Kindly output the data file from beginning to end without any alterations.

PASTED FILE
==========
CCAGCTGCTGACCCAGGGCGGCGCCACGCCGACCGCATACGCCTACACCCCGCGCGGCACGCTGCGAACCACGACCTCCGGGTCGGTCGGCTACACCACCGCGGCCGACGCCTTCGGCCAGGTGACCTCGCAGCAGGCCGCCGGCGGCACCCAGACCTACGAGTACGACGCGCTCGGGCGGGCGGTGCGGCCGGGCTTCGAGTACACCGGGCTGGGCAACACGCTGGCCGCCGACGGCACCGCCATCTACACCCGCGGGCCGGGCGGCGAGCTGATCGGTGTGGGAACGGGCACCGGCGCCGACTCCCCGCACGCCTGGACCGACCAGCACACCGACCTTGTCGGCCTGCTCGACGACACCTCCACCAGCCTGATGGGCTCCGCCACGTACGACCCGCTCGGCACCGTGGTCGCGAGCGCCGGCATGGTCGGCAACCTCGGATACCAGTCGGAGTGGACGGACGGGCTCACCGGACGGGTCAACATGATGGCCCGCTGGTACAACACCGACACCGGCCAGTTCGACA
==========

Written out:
CCAGCTGCTGACCCAGGGCGGCGCCACGCCGACCGCATACGCCTACACCCCGCGCGGCACGCTGCGAACCACGACCTCCGGGTCGGTCGGCTACACCACCGCGGCCGACGCCTTCGGCCAGGTGACCTCGCAGCAGGCCGCCGGCGGCACCCAGACCTACGAGTACGACGCGCTCGGGCGGGCGGTGCGGCCGGGCTTCGAGTACACCGGGCTGGGCAACACGCTGGCCGCCGACGGCACCGCCATCTACACCCGCGGGCCGGGCGGCGAGCTGATCGGTGTGGGAACGGGCACCGGCGCCGACTCCCCGCACGCCTGGACCGACCAGCACACCGACCTTGTCGGCCTGCTCGACGACACCTCCACCAGCCTGATGGGCTCCGCCACGTACGACCCGCTCGGCACCGTGGTCGCGAGCGCCGGCATGGTCGGCAACCTCGGATACCAGTCGGAGTGGACGGACGGGCTCACCGGACGGGTCAACATGATGGCCCGCTGGTACAACACCGACACCGGCCAGTTCGACA